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Stimulus Grant Yields Child Abuse Update

Stimulus Grant Yields Child Abuse Update
Social work professor Penelope Trickett

USC School of Social Work professor Penelope Trickett has been awarded $1.4 million in American Recovery and Reinvestment Act funds to study how and why child abuse and neglect increases the risk for substance abuse in adolescents.

The two-year stimulus grant, funded through the National Institute of Drug Abuse, was awarded to Trickett, the David Lawrence Stein/Violet Goldberg Sachs Professor of Mental Health. She and her team will look at the risk and resilience mechanisms underlying the relationship between child maltreatment and adolescent substance abuse.

“It is pretty well known that kids who have been maltreated are more likely to become substance abusers,” Trickett said. “But we don’t know why some of these kids become substance abusers, while others adapt quite well.”

The goal is for the research to help mental health professionals create more effective intervention and prevention efforts that target the most at-risk children, Trickett added.

The study is the fourth follow-up to a longitudinal study Trickett began in 2002, using the same set of 303 maltreated and 151 comparison adolescents. They ranged in age from 9 to 12 when first enrolled in the study.

The maltreated children were recruited from active cases in the Los Angeles County Department of Children and Family Services while the comparison children were recruited from eligible families residing within the same Zip codes as the maltreated sample. They have been interviewed three times over the past years, and this new funding is important because the team will be able to follow up once again to now focus on substance abuse.

The most recent published findings that related to this group were in Child Abuse and Neglect in January. In that study – led by Trickett and Ferol Mennen, associate professor at the USC School of Social Work – researchers found that more than 40 percent of children referred to protective agencies are emotionally abused but not identified as such because of the lack of attention to, and lack of clarity about, definitions and classifications of what constitutes emotional abuse.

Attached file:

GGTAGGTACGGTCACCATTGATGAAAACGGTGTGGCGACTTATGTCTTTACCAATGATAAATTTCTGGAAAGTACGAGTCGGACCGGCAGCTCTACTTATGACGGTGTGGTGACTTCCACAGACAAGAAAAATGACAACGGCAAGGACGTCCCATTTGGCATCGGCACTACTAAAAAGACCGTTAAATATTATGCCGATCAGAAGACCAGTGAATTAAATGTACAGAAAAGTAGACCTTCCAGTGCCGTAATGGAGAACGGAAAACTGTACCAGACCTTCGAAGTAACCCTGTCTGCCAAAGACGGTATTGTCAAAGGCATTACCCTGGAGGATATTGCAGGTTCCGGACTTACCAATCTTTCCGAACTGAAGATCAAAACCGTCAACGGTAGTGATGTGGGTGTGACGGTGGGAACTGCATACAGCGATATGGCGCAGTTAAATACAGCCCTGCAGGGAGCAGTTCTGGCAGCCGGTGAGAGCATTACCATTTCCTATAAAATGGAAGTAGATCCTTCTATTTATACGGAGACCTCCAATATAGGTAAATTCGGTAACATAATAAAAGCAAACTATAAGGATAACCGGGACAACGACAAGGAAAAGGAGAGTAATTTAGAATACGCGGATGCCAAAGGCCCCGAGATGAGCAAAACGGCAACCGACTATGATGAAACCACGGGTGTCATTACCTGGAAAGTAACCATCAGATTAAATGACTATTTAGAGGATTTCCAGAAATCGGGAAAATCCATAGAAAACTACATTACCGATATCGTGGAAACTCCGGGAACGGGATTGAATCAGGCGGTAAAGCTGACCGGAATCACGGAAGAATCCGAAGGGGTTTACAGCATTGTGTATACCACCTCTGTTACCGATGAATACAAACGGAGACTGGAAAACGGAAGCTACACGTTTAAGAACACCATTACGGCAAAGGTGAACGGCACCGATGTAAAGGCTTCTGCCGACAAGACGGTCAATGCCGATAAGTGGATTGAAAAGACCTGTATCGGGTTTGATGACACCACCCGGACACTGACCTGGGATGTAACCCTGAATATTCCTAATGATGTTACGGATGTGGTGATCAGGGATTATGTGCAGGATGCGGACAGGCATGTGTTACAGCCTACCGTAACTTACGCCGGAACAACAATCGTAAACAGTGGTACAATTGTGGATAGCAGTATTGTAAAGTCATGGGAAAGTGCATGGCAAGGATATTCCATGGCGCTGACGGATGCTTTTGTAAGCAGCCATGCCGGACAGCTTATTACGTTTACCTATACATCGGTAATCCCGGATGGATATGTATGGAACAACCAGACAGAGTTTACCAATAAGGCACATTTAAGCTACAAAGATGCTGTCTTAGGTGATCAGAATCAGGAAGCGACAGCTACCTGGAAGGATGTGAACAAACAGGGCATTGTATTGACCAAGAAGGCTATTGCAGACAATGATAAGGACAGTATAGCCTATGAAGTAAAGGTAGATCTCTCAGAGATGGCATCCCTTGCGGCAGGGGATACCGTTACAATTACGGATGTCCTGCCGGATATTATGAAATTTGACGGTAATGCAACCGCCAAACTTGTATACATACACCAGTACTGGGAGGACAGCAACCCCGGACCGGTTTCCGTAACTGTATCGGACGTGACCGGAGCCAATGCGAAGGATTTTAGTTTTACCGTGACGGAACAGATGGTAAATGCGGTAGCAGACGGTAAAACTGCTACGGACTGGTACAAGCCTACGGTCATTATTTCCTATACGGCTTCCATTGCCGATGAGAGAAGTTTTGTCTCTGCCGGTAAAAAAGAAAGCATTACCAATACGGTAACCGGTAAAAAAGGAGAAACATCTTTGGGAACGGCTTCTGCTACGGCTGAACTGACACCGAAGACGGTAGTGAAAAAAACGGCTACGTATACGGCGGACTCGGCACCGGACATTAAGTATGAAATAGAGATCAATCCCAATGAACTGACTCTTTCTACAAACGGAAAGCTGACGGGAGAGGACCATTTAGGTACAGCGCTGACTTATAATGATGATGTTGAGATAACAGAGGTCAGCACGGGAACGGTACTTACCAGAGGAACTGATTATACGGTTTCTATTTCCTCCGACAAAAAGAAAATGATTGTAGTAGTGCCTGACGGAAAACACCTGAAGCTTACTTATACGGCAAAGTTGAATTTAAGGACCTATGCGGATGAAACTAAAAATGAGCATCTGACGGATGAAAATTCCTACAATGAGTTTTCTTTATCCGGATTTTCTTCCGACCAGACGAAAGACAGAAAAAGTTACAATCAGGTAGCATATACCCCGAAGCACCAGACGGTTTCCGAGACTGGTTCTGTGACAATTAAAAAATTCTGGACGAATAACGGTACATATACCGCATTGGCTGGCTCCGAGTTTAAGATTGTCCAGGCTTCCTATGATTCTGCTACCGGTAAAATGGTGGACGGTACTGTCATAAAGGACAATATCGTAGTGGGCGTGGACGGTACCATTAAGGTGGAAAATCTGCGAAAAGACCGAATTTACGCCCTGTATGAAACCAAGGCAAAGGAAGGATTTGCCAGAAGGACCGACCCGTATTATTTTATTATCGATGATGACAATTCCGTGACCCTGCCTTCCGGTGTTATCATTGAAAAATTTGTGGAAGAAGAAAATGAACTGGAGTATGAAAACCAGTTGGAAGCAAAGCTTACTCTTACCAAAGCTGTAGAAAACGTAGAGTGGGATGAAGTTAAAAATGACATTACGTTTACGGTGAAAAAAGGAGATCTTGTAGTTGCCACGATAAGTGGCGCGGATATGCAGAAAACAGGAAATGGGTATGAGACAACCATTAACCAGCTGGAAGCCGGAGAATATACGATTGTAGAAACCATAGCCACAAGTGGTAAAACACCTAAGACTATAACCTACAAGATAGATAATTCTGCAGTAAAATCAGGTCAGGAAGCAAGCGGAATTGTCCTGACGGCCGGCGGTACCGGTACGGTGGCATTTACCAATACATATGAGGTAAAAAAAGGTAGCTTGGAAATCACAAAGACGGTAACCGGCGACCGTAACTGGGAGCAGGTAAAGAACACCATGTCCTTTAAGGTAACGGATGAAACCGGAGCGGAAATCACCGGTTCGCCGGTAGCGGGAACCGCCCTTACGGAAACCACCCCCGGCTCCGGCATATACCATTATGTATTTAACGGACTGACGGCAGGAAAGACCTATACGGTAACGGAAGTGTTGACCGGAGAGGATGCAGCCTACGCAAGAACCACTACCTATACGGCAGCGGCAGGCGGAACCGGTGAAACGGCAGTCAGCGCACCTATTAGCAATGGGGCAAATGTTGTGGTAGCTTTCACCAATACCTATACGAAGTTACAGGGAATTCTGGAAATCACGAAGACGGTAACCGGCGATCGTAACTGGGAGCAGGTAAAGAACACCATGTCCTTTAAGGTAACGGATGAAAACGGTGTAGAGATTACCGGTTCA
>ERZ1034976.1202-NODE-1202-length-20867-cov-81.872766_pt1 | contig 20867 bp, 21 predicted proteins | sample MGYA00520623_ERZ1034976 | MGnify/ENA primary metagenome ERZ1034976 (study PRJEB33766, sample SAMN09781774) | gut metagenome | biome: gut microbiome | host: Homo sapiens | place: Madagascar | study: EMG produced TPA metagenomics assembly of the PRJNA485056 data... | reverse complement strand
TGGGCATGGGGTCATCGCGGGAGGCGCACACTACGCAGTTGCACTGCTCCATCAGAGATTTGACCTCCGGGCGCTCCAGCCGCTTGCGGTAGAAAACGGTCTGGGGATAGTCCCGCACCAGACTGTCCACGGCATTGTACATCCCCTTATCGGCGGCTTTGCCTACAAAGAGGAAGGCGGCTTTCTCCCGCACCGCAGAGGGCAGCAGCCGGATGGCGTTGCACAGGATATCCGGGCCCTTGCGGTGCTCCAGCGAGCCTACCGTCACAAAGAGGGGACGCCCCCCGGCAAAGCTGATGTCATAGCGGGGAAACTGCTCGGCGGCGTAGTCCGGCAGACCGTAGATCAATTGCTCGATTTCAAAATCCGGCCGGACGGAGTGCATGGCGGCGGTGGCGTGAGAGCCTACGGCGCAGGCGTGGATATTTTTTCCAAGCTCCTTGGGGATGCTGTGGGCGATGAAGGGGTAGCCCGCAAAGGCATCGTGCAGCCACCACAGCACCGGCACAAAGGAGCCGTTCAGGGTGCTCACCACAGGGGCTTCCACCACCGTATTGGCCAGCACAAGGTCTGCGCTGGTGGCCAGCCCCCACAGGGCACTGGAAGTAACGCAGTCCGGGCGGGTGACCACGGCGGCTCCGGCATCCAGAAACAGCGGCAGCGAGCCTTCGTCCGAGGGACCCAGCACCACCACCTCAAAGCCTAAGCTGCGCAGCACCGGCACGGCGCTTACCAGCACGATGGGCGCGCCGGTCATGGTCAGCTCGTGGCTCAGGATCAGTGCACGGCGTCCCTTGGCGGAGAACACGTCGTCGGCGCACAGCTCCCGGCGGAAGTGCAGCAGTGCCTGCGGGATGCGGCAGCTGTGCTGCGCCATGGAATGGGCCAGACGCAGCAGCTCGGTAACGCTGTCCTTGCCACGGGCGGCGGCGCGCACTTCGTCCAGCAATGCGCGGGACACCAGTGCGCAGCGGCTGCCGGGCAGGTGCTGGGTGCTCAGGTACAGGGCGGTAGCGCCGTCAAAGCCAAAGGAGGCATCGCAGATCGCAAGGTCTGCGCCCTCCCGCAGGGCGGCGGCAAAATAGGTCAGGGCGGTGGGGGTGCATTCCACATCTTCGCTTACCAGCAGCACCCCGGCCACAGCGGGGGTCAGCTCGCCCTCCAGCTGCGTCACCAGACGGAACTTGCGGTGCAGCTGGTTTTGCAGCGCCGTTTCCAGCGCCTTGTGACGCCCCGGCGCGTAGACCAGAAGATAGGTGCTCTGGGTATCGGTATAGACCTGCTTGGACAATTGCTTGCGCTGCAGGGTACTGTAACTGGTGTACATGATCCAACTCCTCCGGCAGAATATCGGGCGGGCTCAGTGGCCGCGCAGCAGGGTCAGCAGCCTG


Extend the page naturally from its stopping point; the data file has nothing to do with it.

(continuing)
And because of this, children are not getting the help they need for the abuse that is likely endangering their mental health and well-being, research found.

Other findings related to this study group are expected to be published in the coming months.

The participants will now be between 16 to 20 years old when they are interviewed for the fourth time. The age range is a key time in the development of substance abuse, said project director Sonya Negriff. For example, 80 percent to 90 percent of adult smokers began smoking in adolescence. Early onset of smoking has been found to predict substance use.

As a condition of getting the stimulus grant, Trickett had to show how the study would create opportunities for jobs. Three full-time positions, including a project director and two project assistants, were created. Several work study and graduate students also will spend part of their time on the project.

As project director, Negriff manages all aspects of the study. This includes involvement in decisions about what questionnaires to administer, developing protocol for interviews, and training and supervising the projects assistants – Julia Hernandez and Irving Argaez – and all others who work on the project. She will also do data management, analyses and write journal articles.

Negriff has worked with Trickett on projects since 2001 and has been involved with the study group from the beginning. She said this follow-up study is a little more difficult because as the participants grow older and age out of the foster care system, they are more difficult to locate.

The team hopes to interview the adolescents and their parents/guardians again. Interviews will include assessments of depression, anxiety, stress, substance use and school performance of the teenagers.

Stimulus Grant Yields Child Abuse Update

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